We go one step further - and condition on the row totals (I am going to skip conditioning on the column totals, because conceptually it is the same thing). Now, the row totals in the table are highlighted, and all of the cells in “location 3” are grayed out. Once the row total is set, and the first two elements in each row are generated, the last cell in the row is determined. We are losing four degrees of freedom.

These tables can be generated again using the multinomial distribution, but each row of the table is generated individually. The cell probabilities are all based on the overall column proportions:

round(prob <- col/N, 2) ## [1] 0.17 0.33 0.50

The rows are generated individually based on the count of the total number fixed items in the row. Two of the tables are shown again to show that the generated tables have the same row totals:

condRow <- lapply(seq_len(length(row)), function(i) t(rmultinom(10000, size = row[i],prob=prob))) condRm <- lapply(seq_len(10000), function(i) { do.call(rbind, lapply(condRow, function(x) x[i,])) } ) addmargins(condRm[[1]]) ## Sum ## 5 19 36 60 ## 32 55 93 180 ## 39 76 125 240 ## 19 42 59 120 ## Sum 95 192 313 600 addmargins(condRm[[2]]) ## Sum ## 11 19 30 60 ## 36 52 92 180 ## 44 74 122 240 ## 16 41 63 120 ## Sum 107 186 307 600

This time around, the variance of the cells is reduced even further:

sumR <- avgMatrix(condRm, sLabel = "R") round(sumR$sampAvg, 0) ## [,1] [,2] [,3] ## [1,] 10 20 30 ## [2,] 30 60 90 ## [3,] 40 80 120 ## [4,] 20 40 60 round(sumR$sampVar, 0) ## [,1] [,2] [,3] ## [1,] 8 14 15 ## [2,] 26 41 46 ## [3,] 34 53 59 ## [4,] 17 27 31

And let’s compare the distribution of the sample \(X^2\) statistics with the \(\chi^2_8\) distribution (since we now have \(12 - 4 = 8\) degrees of freedom):

X2 <- sapply(condRm, function(x) estX2(x, expected)) trueChisq <- rchisq(10000, 8) # Comparing means round(c( mean(X2), mean(trueChisq)), 1) ## [1] 8.1 8.0 # Comparing variance round(c( var(X2), var(trueChisq)), 1) ## [1] 16.4 16.4

### Conditioning on both row and column totals

Here we are at the grand finale, the actual chi-square test of independence, where we condition on both the row and column totals. The whole point of this is to show that once we set this condition, the variance of the cells is reduced far below the Poisson variance. As a result, we must use a \(\chi^2\) distribution with fewer degrees of freedom when evaluating the \(X^2\) test statistic.

This final table shows both the constraints on the row and column totals, and the impact on the specific cell. The six grayed out cells are determined by the column totals once the six other cells are generated. That is, we lose six degrees of freedom. (Maybe you can now see where the \(degrees \ of \ freedom = (\# \ rows - 1) \times (\# \ cols - 1)\) comes from?)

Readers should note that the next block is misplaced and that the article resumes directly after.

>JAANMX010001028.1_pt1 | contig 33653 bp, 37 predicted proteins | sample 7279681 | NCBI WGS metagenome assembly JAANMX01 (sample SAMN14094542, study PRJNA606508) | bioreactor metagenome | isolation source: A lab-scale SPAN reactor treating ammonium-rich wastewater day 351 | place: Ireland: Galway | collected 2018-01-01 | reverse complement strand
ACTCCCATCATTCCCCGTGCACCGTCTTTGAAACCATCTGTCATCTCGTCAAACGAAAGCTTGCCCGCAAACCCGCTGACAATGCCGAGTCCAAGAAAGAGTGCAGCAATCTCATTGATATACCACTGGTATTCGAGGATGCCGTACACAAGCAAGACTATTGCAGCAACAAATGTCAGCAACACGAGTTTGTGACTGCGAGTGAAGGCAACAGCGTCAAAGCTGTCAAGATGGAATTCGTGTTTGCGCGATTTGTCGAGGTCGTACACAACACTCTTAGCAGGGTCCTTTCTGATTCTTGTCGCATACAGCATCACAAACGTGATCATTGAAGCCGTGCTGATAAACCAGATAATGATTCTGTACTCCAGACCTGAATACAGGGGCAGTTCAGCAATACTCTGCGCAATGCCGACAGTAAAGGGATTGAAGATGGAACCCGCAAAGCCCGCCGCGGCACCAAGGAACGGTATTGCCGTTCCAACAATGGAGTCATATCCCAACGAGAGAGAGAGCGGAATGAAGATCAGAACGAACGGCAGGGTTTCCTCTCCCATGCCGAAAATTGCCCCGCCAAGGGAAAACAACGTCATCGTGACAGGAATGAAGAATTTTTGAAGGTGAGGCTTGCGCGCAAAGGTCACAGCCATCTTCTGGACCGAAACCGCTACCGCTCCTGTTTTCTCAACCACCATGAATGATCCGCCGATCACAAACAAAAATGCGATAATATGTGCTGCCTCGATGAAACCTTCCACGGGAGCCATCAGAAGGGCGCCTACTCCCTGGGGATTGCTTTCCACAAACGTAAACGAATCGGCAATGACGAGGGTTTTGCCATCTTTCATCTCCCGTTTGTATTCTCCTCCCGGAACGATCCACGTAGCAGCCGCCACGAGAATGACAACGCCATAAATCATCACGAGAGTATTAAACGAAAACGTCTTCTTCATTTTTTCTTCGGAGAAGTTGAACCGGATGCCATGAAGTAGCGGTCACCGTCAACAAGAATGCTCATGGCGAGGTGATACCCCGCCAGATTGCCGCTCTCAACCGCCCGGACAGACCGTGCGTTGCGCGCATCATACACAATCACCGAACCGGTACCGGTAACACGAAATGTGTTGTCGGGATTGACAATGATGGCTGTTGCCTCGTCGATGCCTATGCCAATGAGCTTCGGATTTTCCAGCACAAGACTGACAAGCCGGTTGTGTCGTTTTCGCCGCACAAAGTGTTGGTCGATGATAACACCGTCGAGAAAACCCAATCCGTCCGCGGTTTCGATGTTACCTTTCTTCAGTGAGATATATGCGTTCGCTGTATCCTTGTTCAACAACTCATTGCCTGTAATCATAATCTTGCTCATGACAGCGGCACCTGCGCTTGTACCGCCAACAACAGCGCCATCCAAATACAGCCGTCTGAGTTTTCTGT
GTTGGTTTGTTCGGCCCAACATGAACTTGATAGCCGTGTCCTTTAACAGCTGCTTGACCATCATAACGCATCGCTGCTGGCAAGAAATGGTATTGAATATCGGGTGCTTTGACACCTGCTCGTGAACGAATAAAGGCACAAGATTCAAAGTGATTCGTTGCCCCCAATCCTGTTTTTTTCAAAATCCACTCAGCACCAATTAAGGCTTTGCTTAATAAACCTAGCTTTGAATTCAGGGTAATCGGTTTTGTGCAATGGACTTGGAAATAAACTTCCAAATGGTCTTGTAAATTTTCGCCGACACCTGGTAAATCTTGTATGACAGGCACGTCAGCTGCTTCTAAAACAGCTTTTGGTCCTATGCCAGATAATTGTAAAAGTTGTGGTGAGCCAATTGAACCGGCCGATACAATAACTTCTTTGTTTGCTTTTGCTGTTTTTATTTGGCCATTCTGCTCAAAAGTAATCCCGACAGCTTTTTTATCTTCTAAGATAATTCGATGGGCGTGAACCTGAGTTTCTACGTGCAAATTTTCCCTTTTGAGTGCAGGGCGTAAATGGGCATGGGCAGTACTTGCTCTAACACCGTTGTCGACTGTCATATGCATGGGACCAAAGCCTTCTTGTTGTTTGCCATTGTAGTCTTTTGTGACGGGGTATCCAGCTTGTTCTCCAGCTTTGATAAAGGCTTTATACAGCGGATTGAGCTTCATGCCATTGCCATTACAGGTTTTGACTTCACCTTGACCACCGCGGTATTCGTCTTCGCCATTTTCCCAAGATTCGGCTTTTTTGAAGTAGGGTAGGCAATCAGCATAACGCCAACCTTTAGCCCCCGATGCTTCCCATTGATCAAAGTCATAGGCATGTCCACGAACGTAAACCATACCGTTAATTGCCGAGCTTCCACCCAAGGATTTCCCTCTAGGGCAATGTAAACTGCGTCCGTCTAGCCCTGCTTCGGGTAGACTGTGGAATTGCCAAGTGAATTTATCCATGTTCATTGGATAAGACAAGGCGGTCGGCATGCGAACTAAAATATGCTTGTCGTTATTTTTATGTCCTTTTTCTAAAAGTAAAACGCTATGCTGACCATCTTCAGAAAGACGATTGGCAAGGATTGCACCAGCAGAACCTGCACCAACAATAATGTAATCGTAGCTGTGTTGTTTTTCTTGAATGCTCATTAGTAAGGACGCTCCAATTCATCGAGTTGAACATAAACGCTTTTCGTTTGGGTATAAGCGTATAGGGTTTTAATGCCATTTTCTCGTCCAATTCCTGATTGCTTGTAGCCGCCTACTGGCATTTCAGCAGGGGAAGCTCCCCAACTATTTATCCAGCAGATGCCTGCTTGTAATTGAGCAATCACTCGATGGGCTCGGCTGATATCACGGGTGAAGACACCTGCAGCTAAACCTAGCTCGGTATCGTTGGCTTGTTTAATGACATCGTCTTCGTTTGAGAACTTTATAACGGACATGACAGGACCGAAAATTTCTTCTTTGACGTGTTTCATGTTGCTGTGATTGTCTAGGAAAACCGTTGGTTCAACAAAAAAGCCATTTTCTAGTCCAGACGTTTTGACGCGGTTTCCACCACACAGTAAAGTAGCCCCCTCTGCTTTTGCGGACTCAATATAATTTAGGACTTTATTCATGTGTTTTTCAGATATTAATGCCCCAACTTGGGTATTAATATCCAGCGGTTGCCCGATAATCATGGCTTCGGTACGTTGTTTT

The process for generating data for a table where both row totals and column totals is interesting, and I actually wrote some pretty inefficient code that was based on a simple algorithm tied to the multivariate hypergeometric distribution, which was described here. Luckily, just as I started writing this section, I stumbled upon the R function `r2dtable`

. (Not sure why I didn’t find it right away, but was glad to have found it in any case.) So, with a single line, 10,000 tables can be very quickly generated.

condRCm <- r2dtable(10000, row, col)

Here are the first two generated tables:

addmargins(condRCm[[1]]) ## Sum ## 14 12 34 60 ## 24 64 92 180 ## 38 79 123 240 ## 24 45 51 120 ## Sum 100 200 300 600 addmargins(condRCm[[2]]) ## Sum ## 7 23 30 60 ## 30 60 90 180 ## 38 78 124 240 ## 25 39 56 120 ## Sum 100 200 300 600

And with this most restrictive set of conditioning constraints, the variances of the cell counts are considerably lower than when conditioning on row or column totals alone:

sumRC <- avgMatrix(condRCm, sLabel = "RC") round(sumRC$sampAvg, 0) ## [,1] [,2] [,3] ## [1,] 10 20 30 ## [2,] 30 60 90 ## [3,] 40 80 120 ## [4,] 20 40 60 round(sumRC$sampVar, 0) ## [,1] [,2] [,3] ## [1,] 8 12 13 ## [2,] 18 28 31 ## [3,] 20 32 36 ## [4,] 13 22 24

And, take a look at the mean and variance of the \(X^2\) statistic as it compares to the mean and variance of the \(\chi^2_6\) distribution:

X2 <- sapply(condRCm, function(x) estX2(x, expected)) trueChisq <- rchisq(10000, 6) # Comparing means round(c( mean(X2), mean(trueChisq)), 1) ## [1] 6 6 # Comparing variance round(c( var(X2), var(trueChisq)), 1) ## [1] 11.8 11.7

I’ll leave you with a plot of the cell counts for each of the 10,000 tables generated in each of the conditioning scenarios: unconditional (U), conditional on N (N), conditional on row totals (R), and conditional on both row and column totals (RC). This plot confirms the point I’ve been trying to make in this post and the last: *adding more and more restrictive conditions progessively reduces variability within each cell*. The reduction in degrees of freedom in the chi-square test is the direct consequence of this reduction in within-cell variability.